A well-accessorized AR is only as good as its internal parts—such as an upgraded buffer.
The ArmaLite rifle designed by Eugene Stoner was, in many ways, a “space age” gun, with Stoner having cut his teeth in the ultra-modern aviation industry. Among the design’s many advanced parts is an innocuous-looking round piece of metal that rides inside a tube in the stock of the rifle. The buffer, buffer tube, and buffer spring reside in an area most shooters don’t even bother to clean, much less think about, but its role is essential.
When the action cycles, the bolt carrier is pushed back against the buffer and partially into the buffer tube, with the buffer spring then pushing the buffer and bolt carrier forward, back into battery. The role of the buffer is to slow down the movement of the bolt carrier, cushion its movement back and provide additional mass in its forward movement to firmly chamber a round and close the bolt.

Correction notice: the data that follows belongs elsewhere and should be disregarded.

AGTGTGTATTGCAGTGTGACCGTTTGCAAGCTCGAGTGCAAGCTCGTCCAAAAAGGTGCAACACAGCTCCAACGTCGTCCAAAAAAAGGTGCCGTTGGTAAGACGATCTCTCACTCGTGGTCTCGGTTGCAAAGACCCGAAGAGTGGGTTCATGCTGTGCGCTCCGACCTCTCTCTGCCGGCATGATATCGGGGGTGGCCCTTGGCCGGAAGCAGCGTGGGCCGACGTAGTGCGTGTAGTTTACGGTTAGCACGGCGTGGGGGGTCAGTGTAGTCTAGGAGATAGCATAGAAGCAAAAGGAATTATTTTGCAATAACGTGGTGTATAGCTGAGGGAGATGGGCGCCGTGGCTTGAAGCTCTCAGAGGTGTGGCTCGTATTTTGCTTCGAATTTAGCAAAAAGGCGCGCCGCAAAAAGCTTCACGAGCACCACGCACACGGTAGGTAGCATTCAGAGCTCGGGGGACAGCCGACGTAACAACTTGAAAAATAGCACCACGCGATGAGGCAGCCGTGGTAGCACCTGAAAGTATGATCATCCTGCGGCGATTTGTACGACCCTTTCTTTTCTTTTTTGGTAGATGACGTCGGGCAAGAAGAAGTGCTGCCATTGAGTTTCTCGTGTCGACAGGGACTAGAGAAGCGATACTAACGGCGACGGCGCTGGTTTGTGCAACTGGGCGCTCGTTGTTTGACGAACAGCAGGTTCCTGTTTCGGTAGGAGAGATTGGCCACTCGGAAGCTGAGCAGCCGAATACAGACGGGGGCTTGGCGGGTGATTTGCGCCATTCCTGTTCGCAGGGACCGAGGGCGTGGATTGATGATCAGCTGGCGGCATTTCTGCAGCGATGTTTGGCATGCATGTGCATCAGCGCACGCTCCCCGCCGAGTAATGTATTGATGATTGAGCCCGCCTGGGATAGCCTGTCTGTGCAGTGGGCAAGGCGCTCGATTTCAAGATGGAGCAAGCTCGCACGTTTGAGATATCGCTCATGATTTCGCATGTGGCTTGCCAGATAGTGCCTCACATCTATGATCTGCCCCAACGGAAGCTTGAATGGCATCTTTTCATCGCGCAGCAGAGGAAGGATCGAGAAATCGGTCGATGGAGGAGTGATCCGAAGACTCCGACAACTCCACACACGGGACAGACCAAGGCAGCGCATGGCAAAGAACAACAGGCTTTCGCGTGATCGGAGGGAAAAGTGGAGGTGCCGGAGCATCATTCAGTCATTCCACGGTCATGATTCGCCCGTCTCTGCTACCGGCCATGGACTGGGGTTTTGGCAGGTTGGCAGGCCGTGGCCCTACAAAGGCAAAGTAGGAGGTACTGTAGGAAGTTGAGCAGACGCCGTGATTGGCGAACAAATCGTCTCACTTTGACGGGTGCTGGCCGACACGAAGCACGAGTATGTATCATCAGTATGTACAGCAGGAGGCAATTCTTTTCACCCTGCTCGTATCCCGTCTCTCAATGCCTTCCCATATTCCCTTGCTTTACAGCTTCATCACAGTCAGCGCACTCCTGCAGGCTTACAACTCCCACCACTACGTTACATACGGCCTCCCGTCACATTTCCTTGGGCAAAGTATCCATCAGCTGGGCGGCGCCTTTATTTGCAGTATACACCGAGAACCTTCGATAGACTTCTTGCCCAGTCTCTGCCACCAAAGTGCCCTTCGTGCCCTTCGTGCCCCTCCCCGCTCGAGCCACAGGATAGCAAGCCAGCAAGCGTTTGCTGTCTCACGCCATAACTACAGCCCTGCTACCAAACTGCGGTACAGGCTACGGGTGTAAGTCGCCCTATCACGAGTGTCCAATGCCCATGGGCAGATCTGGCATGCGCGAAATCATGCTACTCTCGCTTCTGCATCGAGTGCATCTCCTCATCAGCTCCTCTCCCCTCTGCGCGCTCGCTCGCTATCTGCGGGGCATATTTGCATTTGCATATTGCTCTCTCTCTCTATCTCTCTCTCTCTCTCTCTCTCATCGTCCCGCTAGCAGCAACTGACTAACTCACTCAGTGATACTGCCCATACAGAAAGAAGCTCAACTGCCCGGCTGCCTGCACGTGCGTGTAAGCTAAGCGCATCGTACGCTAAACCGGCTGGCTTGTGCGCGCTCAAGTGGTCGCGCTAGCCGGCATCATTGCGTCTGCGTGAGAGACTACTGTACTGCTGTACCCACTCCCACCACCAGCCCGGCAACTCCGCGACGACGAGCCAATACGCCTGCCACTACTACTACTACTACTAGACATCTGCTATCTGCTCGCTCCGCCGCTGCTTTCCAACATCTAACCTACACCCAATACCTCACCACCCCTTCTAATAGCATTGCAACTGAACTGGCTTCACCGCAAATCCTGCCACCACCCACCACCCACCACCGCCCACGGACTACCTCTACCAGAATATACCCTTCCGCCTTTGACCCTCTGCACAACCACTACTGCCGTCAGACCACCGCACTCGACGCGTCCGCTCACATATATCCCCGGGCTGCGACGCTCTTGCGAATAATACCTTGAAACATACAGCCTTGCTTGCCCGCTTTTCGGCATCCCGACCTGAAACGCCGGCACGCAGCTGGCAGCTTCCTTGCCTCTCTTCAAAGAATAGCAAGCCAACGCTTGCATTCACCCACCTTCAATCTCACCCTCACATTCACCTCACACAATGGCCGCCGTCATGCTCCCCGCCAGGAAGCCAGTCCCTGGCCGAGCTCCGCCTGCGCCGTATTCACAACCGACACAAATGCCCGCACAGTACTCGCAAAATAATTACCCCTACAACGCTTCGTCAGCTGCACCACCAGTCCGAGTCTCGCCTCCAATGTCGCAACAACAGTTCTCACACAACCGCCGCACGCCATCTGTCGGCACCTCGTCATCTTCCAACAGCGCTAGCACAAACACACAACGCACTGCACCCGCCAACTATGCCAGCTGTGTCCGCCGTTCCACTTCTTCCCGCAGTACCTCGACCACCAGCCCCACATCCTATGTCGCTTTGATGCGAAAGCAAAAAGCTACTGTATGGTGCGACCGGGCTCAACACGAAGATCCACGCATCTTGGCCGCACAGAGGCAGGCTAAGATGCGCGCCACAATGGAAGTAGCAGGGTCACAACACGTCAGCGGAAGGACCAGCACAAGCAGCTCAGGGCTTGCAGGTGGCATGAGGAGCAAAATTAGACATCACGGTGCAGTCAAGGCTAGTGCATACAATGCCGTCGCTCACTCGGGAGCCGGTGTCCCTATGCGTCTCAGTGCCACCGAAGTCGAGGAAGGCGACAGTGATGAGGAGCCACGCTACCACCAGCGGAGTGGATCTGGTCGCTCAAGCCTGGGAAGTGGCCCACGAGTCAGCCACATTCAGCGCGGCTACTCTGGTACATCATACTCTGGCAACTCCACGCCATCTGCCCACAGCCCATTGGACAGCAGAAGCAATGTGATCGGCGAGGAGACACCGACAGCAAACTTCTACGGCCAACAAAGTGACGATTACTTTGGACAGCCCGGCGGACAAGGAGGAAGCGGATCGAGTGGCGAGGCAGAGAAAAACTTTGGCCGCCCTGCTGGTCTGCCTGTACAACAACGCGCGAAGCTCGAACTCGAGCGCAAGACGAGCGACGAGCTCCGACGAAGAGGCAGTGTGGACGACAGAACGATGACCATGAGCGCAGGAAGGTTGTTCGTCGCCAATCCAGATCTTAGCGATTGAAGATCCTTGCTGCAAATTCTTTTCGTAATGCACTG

Here is where the weight and design of the buffer comes in and why there are so many variations and designs. Most standard buffers in semi-auto rifles tend to be fairly lightweight. A lighter buffer can be more forgiving and allow the action to cycle more reliably with a wider range of ammunition, especially lighter loads, or if some parts are not entirely up to spec.
A well-accessorized AR is only as good as its internal parts—such as an upgraded…
by Dave Bahde / Apr 1, 2012